This paper describes several flow visualization experiments carried out in Mach 3 and Mach 8 turbulent shear flows. The experimental technique was based on laser scattering from particles of H2O or CO2 condensate that form in the wind tunnel nozzle expansion process. The condensate particles vaporize extremely rapidly on entering the relatively hot fluid within a turbulent structure, so that a sharp vaporization interface marks the outer edge of the rotational shear layer fluid. Calculations indicate that the observed thin interface corresponds to a particle size of 10 nm or less, which is consistent with optical measurements, and that particles of this size track the fluid motions well. Further, calculations and experiments show that the freestream concentration of condensate required for flow visualization has only a small effect on the wind tunnel pressure distribution. Statistics based on the image data were compared to corresponding results from probe measurements and agreement was obtained in statistical measures of speed, scale, and orientation of the large-scale structures in the shear layer turbulence. The condensate-enhanced Rayleigh scattering technique is judged to be a useful tool for quantitative studies of shear layer structure, particularly for identifying the instantaneous boundary layer edge and for extracting comparative information on the large-scale structures represented there.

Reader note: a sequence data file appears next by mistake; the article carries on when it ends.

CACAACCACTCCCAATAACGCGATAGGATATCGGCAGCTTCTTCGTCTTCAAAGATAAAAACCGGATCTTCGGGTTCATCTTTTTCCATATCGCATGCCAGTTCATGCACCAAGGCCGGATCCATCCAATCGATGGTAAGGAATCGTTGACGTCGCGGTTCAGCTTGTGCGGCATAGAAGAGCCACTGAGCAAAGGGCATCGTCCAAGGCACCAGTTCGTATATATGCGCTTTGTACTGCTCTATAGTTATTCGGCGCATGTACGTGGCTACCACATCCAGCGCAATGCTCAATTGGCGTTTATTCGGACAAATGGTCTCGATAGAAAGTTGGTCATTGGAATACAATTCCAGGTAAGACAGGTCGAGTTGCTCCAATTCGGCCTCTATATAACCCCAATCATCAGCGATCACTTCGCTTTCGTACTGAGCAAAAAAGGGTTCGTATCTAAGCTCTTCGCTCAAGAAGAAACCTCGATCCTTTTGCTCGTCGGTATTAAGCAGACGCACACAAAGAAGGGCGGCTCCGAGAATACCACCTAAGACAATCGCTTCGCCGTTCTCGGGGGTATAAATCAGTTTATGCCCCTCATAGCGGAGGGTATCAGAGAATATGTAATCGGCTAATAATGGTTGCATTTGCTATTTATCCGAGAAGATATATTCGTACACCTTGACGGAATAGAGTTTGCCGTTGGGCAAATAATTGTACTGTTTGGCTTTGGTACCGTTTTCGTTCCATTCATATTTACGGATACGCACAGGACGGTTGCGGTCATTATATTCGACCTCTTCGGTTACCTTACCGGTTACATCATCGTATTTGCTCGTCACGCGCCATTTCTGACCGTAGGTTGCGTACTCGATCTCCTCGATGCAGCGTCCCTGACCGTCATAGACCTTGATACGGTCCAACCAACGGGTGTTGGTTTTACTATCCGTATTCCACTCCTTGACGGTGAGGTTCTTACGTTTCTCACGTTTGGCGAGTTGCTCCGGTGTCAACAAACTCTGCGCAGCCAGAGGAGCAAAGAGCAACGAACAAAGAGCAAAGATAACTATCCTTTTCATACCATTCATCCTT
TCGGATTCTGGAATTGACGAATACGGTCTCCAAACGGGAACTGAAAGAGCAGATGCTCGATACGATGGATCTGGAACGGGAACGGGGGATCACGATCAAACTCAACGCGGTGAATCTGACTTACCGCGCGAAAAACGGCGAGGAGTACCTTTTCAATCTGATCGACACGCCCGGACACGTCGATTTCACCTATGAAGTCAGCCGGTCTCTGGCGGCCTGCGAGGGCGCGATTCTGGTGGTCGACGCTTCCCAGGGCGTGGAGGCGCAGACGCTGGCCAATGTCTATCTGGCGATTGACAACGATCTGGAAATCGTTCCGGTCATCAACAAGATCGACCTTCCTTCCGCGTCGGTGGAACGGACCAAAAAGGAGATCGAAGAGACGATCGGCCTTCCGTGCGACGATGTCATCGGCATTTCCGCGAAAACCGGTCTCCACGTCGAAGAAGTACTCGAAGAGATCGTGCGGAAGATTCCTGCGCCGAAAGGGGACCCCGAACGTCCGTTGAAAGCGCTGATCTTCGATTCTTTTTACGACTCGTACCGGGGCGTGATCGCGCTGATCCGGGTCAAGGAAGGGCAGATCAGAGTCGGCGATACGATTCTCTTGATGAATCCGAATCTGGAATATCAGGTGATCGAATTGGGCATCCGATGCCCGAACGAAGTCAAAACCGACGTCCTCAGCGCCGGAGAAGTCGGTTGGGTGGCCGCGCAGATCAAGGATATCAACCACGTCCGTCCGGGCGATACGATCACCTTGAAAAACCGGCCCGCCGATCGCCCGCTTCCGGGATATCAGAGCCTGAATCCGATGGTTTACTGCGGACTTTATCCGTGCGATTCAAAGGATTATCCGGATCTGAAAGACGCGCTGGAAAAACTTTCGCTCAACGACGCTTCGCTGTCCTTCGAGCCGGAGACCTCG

All Science Journal Classification (ASJC) codes
- Computational Mechanics
- Mechanics of Materials
- Physics and Astronomy(all)
- Fluid Flow and Transfer Processes